A journey to Mars can be made relatively safely with acceptable hazards for the crew, but not by conventional means. After nearly a decade of research for my first novel, "Trajectories," I realized that for a "practical" manned mission to Mars, four conditions must be met.
First: The propulsion rockets must involve a nuclear reaction.
The semi-elliptical path between low and high orbits that best economizes fuel, called a Hohmann transfer, will take a chemical rocket at least 8 months to reach Mars from Earth. Once there, the crew will have to wait another 13 months for Earth's solar orbit to re-synchronize with Mars' before the crew can start their return journey, which will take another 8 months to complete.
Such an ordeal will subject the crew to nearly two and a-half years of bone demineralization, severe muscle atrophy and radiation exposure in a confined environment suffered in psychological isolation. And the longest time spent in space so far has only been 438 days on the Russian Mir.
However, if the journey can be made in about 77 days, the crew can turn around and rocket directly back to Earth without waiting for the planetary orbits' to sync-up.
And if the trip can be made in, say, 70 days, the crew will have 14 days to take pictures and collect surface samples. But this not only means a rocket acceleration to 13 kilometers per second (plus Earth's 30 kps, this totals to an escape speed of 43 kps), but this same high-energy burn (270,000 GigaJoules for a 600,000 kg spacecraft) must be done 4 times - the rockets will have to be fired again to brake into Mars' orbit, and two more times for the return journey; a third time to break Mars' orbit, and a fourth to brake into Earth's.
But a chemical rocket able to achieve such energies would have to be the size of four Empire State Buildings, laid end-to-end, and already parked in Earth orbit.
A nuclear rocket would not be so long; maybe the length of a football field.
Such an engine might consist of four stages and would burn hydrogen as a propellant in a reaction so hot that helium might be developed as a fusion by-product.
Second: The mission should be tandem.
By this I mean that, for the further safety of the crew, and until the real hazards of such journeys reveal themselves, two separate spacecraft should make the initial few journeys. At most, these space crews will be 80,000,000 kilometers (50 million miles) distant from Earthly help.
It would be a happy amalgamation of science if the U.S., Europe, Canada and Brazil collaborated on one vessel, and Russia, China, Japan and India built the other. Unfortunately, given the cost overruns and schedule difficulties experienced by the International Space Station (ISS), this condition will be the hardest to realize. Nevertheless, the funding MUST be international; otherwise no one country will be able to afford even one vessel.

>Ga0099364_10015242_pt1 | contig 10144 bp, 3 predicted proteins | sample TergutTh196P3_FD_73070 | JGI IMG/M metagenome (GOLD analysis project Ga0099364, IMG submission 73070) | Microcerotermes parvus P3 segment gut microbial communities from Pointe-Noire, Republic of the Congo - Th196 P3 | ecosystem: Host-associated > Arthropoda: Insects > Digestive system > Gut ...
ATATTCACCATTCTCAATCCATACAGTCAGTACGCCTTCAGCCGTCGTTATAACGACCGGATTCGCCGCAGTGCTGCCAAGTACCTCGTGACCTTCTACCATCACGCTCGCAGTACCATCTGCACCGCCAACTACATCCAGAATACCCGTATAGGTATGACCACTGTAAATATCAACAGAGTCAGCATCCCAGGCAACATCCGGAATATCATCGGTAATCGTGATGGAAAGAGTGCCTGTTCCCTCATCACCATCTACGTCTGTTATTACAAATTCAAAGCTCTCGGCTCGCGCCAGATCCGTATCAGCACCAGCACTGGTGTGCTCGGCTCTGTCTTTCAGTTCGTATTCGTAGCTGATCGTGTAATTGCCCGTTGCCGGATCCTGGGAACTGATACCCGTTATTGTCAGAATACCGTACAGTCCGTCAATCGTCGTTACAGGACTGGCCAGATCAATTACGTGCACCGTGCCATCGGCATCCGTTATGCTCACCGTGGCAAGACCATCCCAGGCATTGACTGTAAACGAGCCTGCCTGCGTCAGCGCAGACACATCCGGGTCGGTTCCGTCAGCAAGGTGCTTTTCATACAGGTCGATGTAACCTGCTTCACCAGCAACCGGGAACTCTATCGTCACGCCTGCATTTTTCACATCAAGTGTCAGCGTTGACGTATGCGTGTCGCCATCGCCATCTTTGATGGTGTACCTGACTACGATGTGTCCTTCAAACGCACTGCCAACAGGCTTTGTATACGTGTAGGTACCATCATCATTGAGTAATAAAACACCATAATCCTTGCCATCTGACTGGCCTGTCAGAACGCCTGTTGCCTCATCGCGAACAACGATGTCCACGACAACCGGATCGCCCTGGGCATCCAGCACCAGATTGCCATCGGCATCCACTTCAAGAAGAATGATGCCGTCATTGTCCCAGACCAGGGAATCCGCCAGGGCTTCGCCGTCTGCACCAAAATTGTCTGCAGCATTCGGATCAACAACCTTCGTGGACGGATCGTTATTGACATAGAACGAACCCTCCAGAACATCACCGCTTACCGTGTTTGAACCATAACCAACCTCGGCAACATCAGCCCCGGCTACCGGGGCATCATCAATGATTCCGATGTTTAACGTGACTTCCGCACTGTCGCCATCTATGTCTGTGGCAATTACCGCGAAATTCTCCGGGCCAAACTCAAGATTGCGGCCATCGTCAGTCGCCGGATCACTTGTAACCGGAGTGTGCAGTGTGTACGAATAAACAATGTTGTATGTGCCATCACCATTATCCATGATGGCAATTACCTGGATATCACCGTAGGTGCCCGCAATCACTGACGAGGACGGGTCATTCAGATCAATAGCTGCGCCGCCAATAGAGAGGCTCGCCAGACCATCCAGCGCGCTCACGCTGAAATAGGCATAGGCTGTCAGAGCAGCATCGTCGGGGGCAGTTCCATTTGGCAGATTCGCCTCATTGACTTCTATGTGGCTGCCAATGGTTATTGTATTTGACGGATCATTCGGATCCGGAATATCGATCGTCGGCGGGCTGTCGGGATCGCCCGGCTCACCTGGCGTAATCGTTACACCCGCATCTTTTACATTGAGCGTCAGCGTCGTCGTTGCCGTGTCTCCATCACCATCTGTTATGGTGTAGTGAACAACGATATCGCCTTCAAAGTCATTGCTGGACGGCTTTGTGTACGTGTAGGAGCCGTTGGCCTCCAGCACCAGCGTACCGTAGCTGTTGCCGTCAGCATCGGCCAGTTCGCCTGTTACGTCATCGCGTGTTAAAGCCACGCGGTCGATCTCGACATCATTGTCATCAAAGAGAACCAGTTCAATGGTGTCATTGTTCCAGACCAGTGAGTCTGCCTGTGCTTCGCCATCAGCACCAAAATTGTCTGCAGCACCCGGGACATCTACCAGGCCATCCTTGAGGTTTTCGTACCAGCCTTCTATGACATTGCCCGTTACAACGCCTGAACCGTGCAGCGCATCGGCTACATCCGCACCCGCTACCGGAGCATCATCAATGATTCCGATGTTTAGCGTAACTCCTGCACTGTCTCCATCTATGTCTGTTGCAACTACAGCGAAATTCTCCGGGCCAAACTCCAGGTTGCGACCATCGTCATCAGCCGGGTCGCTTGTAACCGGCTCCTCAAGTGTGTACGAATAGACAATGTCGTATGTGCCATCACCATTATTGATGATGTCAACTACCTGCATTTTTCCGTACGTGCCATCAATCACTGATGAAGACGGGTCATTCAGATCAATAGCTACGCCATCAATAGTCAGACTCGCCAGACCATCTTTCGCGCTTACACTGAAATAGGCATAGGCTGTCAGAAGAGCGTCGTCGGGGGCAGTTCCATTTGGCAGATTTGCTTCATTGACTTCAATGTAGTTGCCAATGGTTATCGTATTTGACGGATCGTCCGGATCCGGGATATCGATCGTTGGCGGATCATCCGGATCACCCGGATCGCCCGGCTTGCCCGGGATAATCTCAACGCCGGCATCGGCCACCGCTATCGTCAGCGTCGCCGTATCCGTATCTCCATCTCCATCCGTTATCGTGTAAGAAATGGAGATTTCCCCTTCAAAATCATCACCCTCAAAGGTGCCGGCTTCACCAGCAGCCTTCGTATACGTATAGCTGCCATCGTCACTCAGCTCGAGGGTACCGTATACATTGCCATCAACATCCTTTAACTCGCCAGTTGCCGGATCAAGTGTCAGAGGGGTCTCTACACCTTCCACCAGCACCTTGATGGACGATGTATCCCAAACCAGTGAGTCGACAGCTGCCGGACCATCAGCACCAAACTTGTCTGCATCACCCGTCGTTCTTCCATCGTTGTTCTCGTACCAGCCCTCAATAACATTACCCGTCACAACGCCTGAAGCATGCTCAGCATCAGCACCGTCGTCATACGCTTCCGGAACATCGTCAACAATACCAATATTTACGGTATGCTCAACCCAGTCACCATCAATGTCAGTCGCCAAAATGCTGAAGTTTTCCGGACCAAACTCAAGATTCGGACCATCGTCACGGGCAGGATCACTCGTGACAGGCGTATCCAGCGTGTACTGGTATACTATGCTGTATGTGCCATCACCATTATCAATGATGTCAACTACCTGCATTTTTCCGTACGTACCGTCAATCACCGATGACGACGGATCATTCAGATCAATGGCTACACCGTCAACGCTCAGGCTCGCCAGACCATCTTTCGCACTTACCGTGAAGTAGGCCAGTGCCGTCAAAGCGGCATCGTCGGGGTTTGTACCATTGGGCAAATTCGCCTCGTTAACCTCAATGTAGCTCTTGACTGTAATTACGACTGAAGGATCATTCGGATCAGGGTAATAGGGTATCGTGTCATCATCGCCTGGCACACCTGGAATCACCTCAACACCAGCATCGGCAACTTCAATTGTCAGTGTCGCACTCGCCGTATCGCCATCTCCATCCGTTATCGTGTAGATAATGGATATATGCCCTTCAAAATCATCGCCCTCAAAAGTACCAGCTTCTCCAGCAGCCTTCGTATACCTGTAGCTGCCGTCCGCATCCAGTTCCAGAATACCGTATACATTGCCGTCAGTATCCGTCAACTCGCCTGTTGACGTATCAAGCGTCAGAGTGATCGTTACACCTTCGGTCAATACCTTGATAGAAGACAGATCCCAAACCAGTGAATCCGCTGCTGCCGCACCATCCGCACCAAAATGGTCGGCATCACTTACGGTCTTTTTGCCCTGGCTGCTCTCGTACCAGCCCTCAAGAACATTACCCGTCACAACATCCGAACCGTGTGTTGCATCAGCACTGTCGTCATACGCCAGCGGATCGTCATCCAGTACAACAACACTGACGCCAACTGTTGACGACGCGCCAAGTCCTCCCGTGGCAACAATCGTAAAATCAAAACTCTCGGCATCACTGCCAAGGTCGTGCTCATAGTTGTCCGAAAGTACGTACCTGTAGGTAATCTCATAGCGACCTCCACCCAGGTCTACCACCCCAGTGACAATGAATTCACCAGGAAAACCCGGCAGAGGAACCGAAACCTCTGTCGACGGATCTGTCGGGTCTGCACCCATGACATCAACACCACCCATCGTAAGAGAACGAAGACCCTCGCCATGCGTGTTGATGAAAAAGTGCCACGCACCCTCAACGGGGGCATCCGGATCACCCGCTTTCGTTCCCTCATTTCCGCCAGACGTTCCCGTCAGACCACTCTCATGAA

Third: A Mars-bound spacecraft must provide its own gravity.
Medical studies in the 70s have indicated that even after a month in space, reintroduction to gravity (by landing on Mars), the astronaut will experience such an abrupt shift in environments that he would initially pose a greater risk to himself than the hazards around him. And two months is quite too much.
Either a strict exercise regimen must be observed, or some way to safely rotate the ship must be found. Obviously, this might render solar power difficult to provide.
Fourth: Radiation shelters must be provided.
If we were to distill the atmosphere above our heads to a liquid, we would be standing under the equivalent of 10 meters (33 ft.) of water. Such is the quality of our terrestrial radiation shielding.
Not only must the crew be protected from engine radiation, but from solar flares both in space and on the surface of Mars, where the near vacuum of its atmosphere is only .7 per cent of ours. (The ISS crew is afforded good radiation protection by the Van Allen belt, or magnetosphere.)
One possible solution might involve an arrangement of liquid oxygen, liquid hydrogen and liquid nitrogen tanks. These would multifunction as propellant, water source, power source, oxygen-regeneration and refrigeration system. Another scheme might involve a chamber shielded by an electromagnetic field strong enough to deflect most charged particles. Though the provision of low-weight radiation shielding promises to be a unique engineering challenge, I'm told that it's not unattainable.
Obviously, the technology required for such a journey is so complex, and expensive, the world might not see a first expedition to Mars until well into the latter half of the 21st Century.
But, at our level of "pre-Star Trek" technology, the safer one wishes to be in space depends on how quickly one can get in and out of it. Mars can be gained safely. But in space, speed is life.
For a world facing future shortages of everything, it would not be improvident to develop a compact engine capable of liberating great energy, even if only to power a Winnebago-sized bottle rocket crewed by five jet pilots with Ph.D.s from the southeastern U.S. with German-sounding last names.
Even this secular humanist would have to admit it to be one of another of God's little ironies that such a system could only be safely tested in space.